Optimized for individual use cases and not nimble enough to meet the ever-changing demands of modern consumers, these legacy systems simply don’t work in a digitally driven retail landscape anymore – both in economic and , above all, from an environmental point of view.
The emerging consumer
The shift in purchasing power to Generation Z is a massive development in our time. While generational changes happen regularly, perhaps no change is (or will be) more seismic than the rise of this “Zoomer” group.
According to a recent article by vogue, Gen Z consumers are 38% more likely to have shopped online in the past three months. They are ready to buy across all channels, have an appetite for higher quality items, and – just as importantly – are keen to stay on trend with cultural developments like sustainability.
This awareness of societal trends also leads to some key generational spending markers. Zoomers believe that the generations before them represented overconsumption, capitalism and materialism, which means they are more likely to associate themselves and their wallets with brands that align with their core values, such as as environmentalism, equality and fair trade.
Supply chains are undoubtedly one of the fundamental pillars that underpin globalization, capitalism and consumerism. Yet these issues are often cited as the primary causes of the current climate emergency we face today.
Supply chain commerce is about more than directly satisfying supply and demand; this creates new opportunities for brands to offer greener and more sustainable products, shipping options and return choices to consumers.
Optimize the buying process
The right technology can empower and enable businesses to offer their consumers more informed and greener options at every stage of the buying process.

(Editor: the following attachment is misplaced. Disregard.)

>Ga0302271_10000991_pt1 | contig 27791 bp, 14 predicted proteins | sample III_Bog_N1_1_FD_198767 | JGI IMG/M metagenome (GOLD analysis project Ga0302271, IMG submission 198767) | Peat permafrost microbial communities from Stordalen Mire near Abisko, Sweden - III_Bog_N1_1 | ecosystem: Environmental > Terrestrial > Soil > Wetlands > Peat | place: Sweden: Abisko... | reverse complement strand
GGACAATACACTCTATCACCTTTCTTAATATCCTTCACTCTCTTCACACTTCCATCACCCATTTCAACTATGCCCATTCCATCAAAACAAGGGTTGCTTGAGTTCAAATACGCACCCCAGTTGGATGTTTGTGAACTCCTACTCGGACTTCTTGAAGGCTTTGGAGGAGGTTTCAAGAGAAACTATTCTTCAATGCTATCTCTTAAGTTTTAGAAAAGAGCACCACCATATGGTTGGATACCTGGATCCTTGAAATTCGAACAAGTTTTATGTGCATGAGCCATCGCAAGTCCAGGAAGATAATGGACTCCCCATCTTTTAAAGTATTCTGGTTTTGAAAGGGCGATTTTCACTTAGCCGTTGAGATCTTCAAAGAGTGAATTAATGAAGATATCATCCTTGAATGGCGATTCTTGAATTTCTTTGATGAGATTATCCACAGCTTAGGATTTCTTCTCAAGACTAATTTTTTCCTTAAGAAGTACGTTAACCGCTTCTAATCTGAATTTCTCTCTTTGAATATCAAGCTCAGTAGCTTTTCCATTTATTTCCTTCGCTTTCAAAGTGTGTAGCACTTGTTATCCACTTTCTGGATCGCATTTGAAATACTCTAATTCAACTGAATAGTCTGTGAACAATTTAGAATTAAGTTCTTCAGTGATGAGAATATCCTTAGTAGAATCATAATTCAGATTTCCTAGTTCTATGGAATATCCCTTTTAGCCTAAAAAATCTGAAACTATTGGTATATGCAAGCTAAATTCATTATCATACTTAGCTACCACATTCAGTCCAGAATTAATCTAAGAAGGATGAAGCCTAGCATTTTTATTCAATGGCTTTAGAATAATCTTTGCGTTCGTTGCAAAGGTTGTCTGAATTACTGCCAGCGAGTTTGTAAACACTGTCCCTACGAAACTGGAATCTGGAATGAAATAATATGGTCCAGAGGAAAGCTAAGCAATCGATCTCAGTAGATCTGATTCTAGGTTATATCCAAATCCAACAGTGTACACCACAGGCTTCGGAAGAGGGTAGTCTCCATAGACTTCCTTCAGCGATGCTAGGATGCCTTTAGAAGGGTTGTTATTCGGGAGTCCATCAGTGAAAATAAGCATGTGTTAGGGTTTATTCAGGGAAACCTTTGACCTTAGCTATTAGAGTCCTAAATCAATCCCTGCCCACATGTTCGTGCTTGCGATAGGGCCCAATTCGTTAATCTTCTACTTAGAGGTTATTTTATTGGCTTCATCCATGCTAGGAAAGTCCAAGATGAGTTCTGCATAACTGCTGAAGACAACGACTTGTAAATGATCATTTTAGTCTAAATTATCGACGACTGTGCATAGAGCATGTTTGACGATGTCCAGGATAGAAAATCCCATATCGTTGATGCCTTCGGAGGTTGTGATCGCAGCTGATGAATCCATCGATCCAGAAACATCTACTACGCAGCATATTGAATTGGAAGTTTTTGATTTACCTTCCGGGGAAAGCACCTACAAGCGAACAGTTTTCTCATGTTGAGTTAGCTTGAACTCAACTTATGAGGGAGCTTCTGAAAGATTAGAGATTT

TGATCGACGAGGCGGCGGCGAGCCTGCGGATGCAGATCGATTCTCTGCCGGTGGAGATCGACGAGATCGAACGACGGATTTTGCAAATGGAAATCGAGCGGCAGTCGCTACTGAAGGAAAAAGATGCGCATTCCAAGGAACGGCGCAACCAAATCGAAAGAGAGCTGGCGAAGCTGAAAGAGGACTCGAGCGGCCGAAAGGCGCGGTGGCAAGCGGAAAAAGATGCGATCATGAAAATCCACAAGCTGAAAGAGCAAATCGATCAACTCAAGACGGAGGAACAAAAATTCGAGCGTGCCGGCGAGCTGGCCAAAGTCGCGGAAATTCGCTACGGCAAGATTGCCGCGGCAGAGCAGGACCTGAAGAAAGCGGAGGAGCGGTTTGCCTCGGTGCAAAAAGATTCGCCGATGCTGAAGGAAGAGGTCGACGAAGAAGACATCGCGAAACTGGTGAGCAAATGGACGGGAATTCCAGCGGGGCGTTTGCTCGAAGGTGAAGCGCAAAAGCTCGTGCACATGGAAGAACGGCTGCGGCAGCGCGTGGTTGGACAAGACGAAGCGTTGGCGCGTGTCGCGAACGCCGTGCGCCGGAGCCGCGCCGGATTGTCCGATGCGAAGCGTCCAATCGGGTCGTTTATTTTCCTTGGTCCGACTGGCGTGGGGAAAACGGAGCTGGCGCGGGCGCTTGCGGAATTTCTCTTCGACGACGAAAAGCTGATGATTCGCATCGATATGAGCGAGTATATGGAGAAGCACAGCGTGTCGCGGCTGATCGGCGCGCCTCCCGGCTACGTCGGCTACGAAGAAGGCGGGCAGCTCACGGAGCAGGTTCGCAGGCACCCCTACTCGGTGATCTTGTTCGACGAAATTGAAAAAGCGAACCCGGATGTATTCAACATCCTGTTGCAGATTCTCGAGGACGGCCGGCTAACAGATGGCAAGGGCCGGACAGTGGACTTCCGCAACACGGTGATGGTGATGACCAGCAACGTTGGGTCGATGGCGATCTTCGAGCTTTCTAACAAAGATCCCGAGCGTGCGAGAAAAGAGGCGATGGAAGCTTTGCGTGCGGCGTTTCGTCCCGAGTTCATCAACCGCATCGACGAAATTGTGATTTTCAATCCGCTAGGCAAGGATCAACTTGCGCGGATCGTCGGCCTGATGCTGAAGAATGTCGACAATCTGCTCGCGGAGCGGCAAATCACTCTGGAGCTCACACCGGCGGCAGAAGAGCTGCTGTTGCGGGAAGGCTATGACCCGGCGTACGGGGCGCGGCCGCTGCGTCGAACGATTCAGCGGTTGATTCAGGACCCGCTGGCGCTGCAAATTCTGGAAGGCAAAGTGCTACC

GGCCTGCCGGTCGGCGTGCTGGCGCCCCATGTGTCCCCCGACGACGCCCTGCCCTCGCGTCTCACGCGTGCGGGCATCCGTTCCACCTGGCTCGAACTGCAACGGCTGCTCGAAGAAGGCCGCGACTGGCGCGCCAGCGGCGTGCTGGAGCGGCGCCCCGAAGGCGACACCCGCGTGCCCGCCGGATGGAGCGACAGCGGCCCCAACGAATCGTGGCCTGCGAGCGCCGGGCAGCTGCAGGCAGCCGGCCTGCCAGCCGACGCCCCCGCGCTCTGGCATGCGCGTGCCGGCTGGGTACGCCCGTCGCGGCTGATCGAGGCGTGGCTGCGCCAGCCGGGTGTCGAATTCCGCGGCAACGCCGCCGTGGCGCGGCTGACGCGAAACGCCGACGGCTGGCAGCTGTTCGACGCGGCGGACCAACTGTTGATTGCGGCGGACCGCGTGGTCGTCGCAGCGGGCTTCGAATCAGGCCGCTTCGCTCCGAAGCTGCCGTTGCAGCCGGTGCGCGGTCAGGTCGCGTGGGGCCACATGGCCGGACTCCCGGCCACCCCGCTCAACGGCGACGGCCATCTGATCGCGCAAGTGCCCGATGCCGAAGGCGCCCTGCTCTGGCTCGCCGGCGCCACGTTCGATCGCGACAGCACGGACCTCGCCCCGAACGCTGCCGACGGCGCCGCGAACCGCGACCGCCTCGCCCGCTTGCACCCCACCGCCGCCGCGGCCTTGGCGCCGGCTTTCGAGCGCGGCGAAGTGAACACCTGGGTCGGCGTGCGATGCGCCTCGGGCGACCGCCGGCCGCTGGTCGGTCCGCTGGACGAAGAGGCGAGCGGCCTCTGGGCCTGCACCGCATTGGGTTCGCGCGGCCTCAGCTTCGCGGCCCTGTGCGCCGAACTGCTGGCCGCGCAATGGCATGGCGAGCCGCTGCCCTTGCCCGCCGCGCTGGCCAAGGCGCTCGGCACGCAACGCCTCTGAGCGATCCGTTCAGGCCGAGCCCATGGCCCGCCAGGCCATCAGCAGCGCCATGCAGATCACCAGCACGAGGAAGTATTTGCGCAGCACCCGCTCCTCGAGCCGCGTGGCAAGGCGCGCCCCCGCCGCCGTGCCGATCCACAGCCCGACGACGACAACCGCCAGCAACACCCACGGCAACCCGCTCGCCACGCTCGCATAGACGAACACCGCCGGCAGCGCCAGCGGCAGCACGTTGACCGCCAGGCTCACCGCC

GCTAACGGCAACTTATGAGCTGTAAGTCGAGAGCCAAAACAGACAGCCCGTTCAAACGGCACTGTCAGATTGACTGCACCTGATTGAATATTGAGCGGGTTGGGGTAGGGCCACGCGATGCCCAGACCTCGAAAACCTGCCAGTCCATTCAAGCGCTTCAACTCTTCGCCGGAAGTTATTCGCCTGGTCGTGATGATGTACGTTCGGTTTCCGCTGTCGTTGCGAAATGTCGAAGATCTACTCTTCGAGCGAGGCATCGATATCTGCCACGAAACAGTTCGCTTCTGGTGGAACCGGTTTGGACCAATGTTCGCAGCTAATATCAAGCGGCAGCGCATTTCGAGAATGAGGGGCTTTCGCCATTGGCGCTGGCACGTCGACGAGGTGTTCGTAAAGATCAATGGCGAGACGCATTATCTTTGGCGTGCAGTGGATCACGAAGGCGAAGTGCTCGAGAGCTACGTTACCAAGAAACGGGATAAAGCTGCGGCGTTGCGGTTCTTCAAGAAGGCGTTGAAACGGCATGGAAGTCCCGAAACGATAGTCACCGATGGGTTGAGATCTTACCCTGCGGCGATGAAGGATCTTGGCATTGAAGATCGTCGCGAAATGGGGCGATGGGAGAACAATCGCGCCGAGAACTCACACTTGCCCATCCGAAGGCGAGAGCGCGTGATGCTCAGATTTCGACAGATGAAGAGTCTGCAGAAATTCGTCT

It works from the moment someone clicks a buy it now button, to a more efficient packaging process that reduces shipping volumes, to an optimized transportation route that reduces miles travelled, trucks on the road and the planes in the air. The end results are reduced CO2 emissions, exceptional customer experiences and better alignment with consumer sentiment – all at the same time.
Unifying all elements of the buying journey, from warehouse and transportation to commerce and fulfillment, makes it all possible.
It’s what gives consumers and brands the ability to make last-minute order changes or combine shipments until items leave the warehouse, store, “dark store” or micro-distribution center. Supply chain commerce gives the end consumer tools to make greener and more sustainable purchasing decisions, and brands that do so will – likely – be rewarded with greater loyalty and renewed business.
The integration of national economies into a global economic system has been one of the most important developments of the last century. We must not lose sight of the fact that the movement of goods around the world is of vital importance to the livelihoods and well-being of billions of people around the world.
At the same time, we also have a duty to recognize that the movement of goods can be inherently harmful to the environment, and that growing numbers of consumers are demanding that we do better – in Manhattan, we agree.
Supply chain commerce offers capitalism a “sliding door” moment to take a different path. It represents a chance for capitalism to reclaim its conscience and become a catalyst for a greener, more sustainable future where consumer expectations and the health of our planet can co-exist.
© 2022 European supermarket magazine – your source for the latest supply chain news. Article of Ann Sung Ruckstuhl, Manhattan Associates. Click on subscribe register for ESM: European Supermarket Magazine.